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The sun was brutal this season, rising as it was from the house of Juth, an occurrence that transpired every one-hundred-and-sixty-two circuits of Nengath’s Chariot. It always foretold struggle, and this time it was no different as the rains had not come to refresh the oases; but that was not all.
Aras k’an Thril surveyed lands that were not his as his leathered-skin shell beat back the burning rays. The Juroikar had come, as they always did when the people and the land were afflicted by deprivation, somehow sensing weakness as though it were a scent, or a beacon for their atrocities. Yet, he was not unprepared; he had studied the histories and consulted the star-seers, unlike those before him. The Devotes of Ytisa had been ridiculed in the past by the Ghari tribes as charlatans, practitioners of false omens, and sometimes slain during the dark times when the ways had become forgotten. But Aras had embraced them, needing the wisdom of their visions.
Many Ghari had been put to the sword in his conquest of unification, but those that remained were his and would follow his direction. They were the elite; the strength in his arm and without them all else would be surely doomed. He had won them and he would wield them like a great spear, stabbing at the heart of his enemy. Once he had become Uthara of the Ghari, neighboring peoples such as the Bolokur, Ostyeni, and Pe’elan had come readily to his banner; a united Ghari was not a foe any of them were prepared to face.
Aras turned to his Shatrah, sitting astride her beast like a queen upon her throne, “Escah, tell me, am I fortuned this day?”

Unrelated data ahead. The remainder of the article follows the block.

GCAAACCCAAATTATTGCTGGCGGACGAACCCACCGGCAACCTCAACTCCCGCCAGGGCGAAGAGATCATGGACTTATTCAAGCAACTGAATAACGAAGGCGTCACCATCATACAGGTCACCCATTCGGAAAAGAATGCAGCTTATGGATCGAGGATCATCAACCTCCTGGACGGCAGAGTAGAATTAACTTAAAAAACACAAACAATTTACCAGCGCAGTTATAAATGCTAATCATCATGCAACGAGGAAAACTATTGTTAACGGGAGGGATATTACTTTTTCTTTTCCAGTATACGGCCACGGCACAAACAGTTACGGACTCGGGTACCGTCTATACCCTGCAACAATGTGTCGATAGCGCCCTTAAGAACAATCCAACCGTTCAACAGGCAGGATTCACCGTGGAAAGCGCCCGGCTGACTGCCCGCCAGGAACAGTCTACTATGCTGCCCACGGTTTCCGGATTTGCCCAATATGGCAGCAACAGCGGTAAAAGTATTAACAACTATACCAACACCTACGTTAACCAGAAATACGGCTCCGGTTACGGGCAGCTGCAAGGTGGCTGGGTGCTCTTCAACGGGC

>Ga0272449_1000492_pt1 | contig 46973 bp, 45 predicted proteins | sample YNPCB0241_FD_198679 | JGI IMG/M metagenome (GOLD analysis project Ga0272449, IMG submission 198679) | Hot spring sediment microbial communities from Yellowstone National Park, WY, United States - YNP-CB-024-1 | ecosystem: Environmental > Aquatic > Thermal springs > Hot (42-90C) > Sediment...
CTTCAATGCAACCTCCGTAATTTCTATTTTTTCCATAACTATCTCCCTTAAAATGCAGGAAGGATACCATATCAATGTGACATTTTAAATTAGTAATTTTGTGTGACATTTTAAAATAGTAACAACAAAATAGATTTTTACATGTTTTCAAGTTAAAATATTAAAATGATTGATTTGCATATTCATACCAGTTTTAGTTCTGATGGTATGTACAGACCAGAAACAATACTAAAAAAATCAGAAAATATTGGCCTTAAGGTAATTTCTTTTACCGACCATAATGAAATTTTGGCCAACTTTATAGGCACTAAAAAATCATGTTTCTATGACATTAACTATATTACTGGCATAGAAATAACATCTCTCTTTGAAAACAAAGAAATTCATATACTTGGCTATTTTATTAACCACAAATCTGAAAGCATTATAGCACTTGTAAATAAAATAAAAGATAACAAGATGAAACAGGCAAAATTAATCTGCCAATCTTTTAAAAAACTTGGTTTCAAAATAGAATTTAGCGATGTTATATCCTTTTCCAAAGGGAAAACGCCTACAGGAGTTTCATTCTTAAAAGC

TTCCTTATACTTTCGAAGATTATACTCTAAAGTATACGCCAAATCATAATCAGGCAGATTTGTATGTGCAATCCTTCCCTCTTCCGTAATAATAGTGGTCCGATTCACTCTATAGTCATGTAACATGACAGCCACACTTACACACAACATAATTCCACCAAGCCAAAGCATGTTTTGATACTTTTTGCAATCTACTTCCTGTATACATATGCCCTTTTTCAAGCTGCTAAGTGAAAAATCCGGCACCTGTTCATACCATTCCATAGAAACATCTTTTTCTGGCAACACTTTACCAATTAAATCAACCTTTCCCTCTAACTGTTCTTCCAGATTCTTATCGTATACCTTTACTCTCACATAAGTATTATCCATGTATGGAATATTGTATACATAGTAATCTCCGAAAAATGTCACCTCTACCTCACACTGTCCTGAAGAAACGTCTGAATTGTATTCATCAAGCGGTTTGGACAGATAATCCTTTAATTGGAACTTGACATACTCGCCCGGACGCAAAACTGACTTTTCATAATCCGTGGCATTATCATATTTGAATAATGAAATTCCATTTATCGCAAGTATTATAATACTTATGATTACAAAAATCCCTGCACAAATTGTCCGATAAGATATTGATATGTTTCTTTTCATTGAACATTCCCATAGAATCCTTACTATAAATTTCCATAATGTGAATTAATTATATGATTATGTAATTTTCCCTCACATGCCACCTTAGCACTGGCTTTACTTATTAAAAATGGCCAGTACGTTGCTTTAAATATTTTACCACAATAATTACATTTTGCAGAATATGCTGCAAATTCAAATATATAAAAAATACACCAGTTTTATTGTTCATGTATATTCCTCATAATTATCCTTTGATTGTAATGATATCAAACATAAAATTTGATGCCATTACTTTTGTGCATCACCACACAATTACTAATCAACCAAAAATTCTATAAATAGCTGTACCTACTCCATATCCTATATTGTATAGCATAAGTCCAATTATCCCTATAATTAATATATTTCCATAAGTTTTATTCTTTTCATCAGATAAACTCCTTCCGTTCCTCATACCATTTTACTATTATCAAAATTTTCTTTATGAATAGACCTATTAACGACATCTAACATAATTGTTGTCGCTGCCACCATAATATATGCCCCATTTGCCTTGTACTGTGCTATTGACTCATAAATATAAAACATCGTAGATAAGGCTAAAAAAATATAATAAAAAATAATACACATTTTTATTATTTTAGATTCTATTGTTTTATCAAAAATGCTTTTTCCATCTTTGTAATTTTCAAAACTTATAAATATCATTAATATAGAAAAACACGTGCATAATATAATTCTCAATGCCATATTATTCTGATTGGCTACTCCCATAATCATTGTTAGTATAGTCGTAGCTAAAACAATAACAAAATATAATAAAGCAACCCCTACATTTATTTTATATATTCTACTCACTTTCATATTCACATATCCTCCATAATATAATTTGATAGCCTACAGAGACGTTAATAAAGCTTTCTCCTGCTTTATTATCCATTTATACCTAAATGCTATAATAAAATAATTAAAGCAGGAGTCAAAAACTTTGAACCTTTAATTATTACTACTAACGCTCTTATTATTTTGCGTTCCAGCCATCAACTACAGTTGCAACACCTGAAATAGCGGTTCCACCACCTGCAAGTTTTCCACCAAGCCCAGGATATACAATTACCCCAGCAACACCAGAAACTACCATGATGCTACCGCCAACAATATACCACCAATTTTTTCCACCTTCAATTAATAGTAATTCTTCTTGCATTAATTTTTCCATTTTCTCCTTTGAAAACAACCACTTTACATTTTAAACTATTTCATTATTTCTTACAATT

She stared vacantly out over the expanse, seeing the camp situated in the dead-space of the Illari wash. “Aye, my Uthara, but only slightly. Field your forces wisely or else victory will slip through your grasp. The field is even, but your vision is greater. The commander you face is but a stripling, yet his forces are quick and determined… and there is something else I cannot determine. Indirectness is your ally.”
“Your vision matches my thoughts, Escah. Fortune will indeed be with us this day. Your advice is a blessing on my heart.”
The Shatrah of Aras looked at him then, her fiery hair bound by many bands, but her piercing, almond eyes unrestrainable; unafraid of the judgment of her Uthara. “When we are one, then Ytisa guarantees the rightness of our actions. Victory is ours.”
A flicker of mirth glinted in his grey eyes as he regarded his stately, stoic Shatrah. “If such is the case, Escah, then perhaps a smile can cross your lips for once in the time that I have known you. Your beauty can only be enhanced by it.”
In her typical fashion, Escah lowered her eyes to him, for she was a tall woman, and remarked, “Beauty is arbitrary; the way of Ytisa is paramount.”
Aras sighed good-naturedly, flicking an imaginary speck off of his hardened leather armor. “Ah, Escah, you break men’s hearts.”
He thought for an illusory moment that he saw a flicker of a smile as she responded, “Men are weak.”
“Truer words have never been spoken, especially in the presence of the likes of you. Tell me then, how is one to free a caged demon such as you? Am I to walk the fire-plains of Durel? I would do this.”
At this she sighed resignedly, never shifting her gaze from Aras, for in truth, she found him compelling. “Uthara,” she began, “you have a battle to wage and my duty is to Ytisa. I am of the chaste. The desires of the flesh hold no influence over me.”
“Hah! I say, hah! Your blood boils as all Qa’reni do, and yours more than most, I dare to say. But, you are right; there is a battle to be fought, and my fantasies of what secrets your barusa holds will have to wait for another day. However, make no mistake, I value your words.”
“Yours too, Uthara, I value, for there is truth and strength in them.”
“And do not forget that I see how you have not answered my question. I will get my answer.”
“As I have commanded before, you may call me Aras, as we are in a sense, equals.”
He sensed amusement in her eyes as she locked her gaze with his. “No, Uthara, I may not. The service of Ytisa prohibits it. And you may never command me, as you well know.”